Garden beetroot terrine

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A beautiful vegetarian starter which can be made in advance, this terrine sees slices of beetroot set within a beetroot jelly. The sweet earthiness of the terrine is balanced with a creamy horseradish sorbet.

'Way back in 1994, to celebrate the autumn season, I had a recipe called Terrine of Beetroot and Wild Pigeon. This recipe is a modern version of it and the addition of horseradish sorbet adds all of the coolness and spice to the sweetness of the beetroot. I am lucky that the beetroot comes from the garden at Le Manoir. The two varieties I use are Golden, an 1806 heritage variety and Bull’s Blood, another 1793 British heritage variety. I find they give our guests the very best beetroot experience.'

Follow Raymond on Instagram, Twitter and Facebook. Recipe © Raymond Blanc.

First published in 2020





Horseradish sorbet

Baby beetroots

Horseradish crème fraiche

To serve

  • 4g of micro herbs


  • Blender
  • Steam oven or steamer
  • Ice cream maker
  • 13x11x6cm terrine mould
  • Sous vide equipment (optional)


The terrine and sorbet in this dish can be made a day in advance, which makes this recipe much easier – you then only have to cook and dress the baby beetroots then make the horseradish crème fraiche on the day you plan to serve
For the terrine, set up a large steamer or steam oven and vacuum pack the sliced beetroot (you could also very tightly wrap them in cling film). Steam for 1 hour until cooked and very soft, then chill
  • 400g of beetroot, large, peeled and sliced 0.5cm thick
Once chilled, unwrap the beetroot and trim the slices to fit into your 13x11x6cm terrine mould with a 0.5cm gap around the edge of the terrine, in a single flat layer. Repeat this process so you have a total of 4 layers, then set the layers aside on a tray ready to set with the jelly
To create the jelly, place a small dish or cup in the fridge for testing later. Add the beetroot juice, vinegars and seasoning to a large saucepan, then whisk in the agar agar and bring to the boil, whisking constantly for 2 minutes until dissolved
Remove from the heat and place a small sample of the jelly in the dish from the fridge, then return to the fridge or the freezer for a few minutes – if it has set and you are happy with the seasoning then you can start building the terrine. It is best to do this right away as the agar agar will continue to set to a firm texture
Pour the warm jelly into your terrine mould until it reaches ¾cm of the way up. Leave it until it begins to set, then add the first layer of beetroot slices. Pour another ¾cm of jelly on top, then another layer, and so on until all the layers are used up. Work quickly to ensure the jelly doesn’t completely set before you add the next layer, or the terrine will fall apart when you try to slice it. Finish it with a 5mm layer of jelly (reserving the remaining jelly in the fridge for later), then leave the terrine to set firm in the fridge (ideally overnight)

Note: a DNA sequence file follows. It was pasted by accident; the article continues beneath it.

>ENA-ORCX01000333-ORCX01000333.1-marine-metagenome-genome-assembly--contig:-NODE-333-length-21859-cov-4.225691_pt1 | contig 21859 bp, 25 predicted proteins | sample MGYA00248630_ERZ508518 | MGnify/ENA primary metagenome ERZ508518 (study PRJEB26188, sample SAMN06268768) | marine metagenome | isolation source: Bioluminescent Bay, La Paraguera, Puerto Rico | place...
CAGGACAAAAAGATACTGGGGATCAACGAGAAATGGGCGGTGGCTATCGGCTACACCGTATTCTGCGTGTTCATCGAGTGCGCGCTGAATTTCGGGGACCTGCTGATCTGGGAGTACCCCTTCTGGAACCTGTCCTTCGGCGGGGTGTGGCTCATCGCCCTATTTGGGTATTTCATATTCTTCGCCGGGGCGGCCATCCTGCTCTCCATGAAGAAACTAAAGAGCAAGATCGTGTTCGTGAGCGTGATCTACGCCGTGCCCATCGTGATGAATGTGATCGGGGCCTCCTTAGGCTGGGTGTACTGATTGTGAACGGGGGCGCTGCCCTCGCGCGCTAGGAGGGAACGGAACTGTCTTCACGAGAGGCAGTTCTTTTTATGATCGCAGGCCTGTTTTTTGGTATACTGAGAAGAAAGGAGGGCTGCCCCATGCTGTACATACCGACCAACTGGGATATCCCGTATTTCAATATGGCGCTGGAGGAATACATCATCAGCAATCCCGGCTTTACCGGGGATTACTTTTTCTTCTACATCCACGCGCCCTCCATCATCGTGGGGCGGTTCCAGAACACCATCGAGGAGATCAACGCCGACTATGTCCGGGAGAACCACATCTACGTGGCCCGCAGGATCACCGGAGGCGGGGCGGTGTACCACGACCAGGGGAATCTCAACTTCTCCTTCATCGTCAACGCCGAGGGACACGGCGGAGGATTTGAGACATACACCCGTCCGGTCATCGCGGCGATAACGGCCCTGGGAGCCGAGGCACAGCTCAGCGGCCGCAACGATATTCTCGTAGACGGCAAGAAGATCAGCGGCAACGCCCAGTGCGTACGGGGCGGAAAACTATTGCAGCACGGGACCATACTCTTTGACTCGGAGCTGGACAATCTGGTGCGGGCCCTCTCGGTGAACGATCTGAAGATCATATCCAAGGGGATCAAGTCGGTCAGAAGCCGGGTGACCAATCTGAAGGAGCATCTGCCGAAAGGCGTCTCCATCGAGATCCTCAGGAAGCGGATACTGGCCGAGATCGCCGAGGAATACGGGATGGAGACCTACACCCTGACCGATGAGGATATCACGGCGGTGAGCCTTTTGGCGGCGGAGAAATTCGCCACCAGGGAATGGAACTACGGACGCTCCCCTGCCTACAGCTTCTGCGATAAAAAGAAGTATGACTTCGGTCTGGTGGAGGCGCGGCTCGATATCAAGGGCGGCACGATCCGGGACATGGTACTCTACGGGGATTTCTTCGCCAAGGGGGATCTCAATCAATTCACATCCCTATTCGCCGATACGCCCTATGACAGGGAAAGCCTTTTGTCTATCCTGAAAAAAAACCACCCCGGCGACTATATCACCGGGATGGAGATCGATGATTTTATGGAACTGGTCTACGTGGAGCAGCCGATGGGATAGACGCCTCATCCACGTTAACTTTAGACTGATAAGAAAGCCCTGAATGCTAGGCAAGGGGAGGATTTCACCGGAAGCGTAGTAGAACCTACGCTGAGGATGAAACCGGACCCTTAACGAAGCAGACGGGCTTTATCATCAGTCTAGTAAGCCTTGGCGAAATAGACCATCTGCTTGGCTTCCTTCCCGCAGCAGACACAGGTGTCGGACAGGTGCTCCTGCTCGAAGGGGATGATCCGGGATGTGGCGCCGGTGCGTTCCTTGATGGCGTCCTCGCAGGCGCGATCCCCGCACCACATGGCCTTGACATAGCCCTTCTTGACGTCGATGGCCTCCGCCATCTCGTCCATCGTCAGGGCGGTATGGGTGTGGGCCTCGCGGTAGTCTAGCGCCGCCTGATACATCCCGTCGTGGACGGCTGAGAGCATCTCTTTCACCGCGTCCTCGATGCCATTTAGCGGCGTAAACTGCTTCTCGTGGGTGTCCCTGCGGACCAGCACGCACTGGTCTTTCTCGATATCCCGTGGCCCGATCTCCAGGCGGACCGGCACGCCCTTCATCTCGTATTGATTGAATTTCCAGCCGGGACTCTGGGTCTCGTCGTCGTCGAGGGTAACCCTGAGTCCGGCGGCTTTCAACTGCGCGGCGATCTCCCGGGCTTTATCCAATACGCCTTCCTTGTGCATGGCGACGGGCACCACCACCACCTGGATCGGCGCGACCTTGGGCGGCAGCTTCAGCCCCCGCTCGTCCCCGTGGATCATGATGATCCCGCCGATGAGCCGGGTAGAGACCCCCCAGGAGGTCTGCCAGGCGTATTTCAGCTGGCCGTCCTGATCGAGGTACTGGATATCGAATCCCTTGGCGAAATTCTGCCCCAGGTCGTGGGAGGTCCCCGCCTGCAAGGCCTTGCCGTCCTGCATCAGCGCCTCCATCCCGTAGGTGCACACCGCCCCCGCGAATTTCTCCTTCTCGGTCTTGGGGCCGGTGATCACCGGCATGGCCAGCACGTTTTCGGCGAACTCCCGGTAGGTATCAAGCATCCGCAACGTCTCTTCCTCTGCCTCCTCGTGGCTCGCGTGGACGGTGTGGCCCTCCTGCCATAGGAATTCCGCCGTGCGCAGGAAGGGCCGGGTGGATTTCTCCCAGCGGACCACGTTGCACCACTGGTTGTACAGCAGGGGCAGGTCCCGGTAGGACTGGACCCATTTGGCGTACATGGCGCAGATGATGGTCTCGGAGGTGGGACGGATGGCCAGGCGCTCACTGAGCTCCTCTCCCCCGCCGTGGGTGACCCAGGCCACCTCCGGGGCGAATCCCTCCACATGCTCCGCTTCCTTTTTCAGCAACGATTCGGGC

Make the sorbet a day in advance too. Add the sugar, water and liquid glucose to a heavy-bottomed saucepan and bring to the boil. Once all the sugar has dissolved, remove from the heat and allow to cool
  • 100g of caster sugar
  • 140ml of water
  • 70g of liquid glucose
Whisk the remaining ingredients together in a large bowl until smooth, then whisk in the cooled syrup until smooth and silky. Churn in an ice cream machine until set, then taste and add a little more horseradish if you think it needs it. Reserve in the freezer until required
The next day, transfer the leftover jelly to a blender and blitz until smooth, then pass through a fine sieve into a piping bag and reserve in the fridge
Use a large flat fish slice to gently release the now firm terrine from the mould and turn it out. Cut into 1cm-thick slices and place on a tray covered with cling film, then cover with another layer of cling film and reserve in the fridge until needed
To cook the baby beetroots, divide them into their different colours and then vacuum seal them in separate bags (or wrap tightly in cling film) with a pinch of salt. Steam for 30-45 minutes, depending on their size, until a knife goes through them easily but they still hold their shape. Allow to cool
Ideally wearing gloves, peel the beetroots using your hands, focusing on one colour at a time. Place the different coloured beetroots into 3 separate containers and leave to cool completely
While the beetroots cool, blend the horseradish sauce until smooth, then pass through a fine sieve into a small bowl. Add the crème fraiche and season with salt, pepper and lemon juice, then whisk until stiff. Transfer to a piping bag and reserve in the fridge
Once the beetroots have cooled, remove the larger ends to create a flat bottom, then cut each beetroot in half through the pointed end. Whisk the dressing ingredients together, then use this to dress the beetroots
To serve, use a palette knife to gently place a slice of terrine on the lower side of each plate. Arrange the baby beetroot neatly above the terrine, then pipe dots of the beetroot purée and horseradish crème fraiche in between the beetroots. Brush the terrine with a little of the beetroot purée to glaze, then top with a quenelle of the sorbet. Finish with micro herbs and serve
  • 4g of micro herbs
First published in 2020

A legend amongst legends, Raymond Blanc's impact on the UK's food scene over the past three decades is unmatched.

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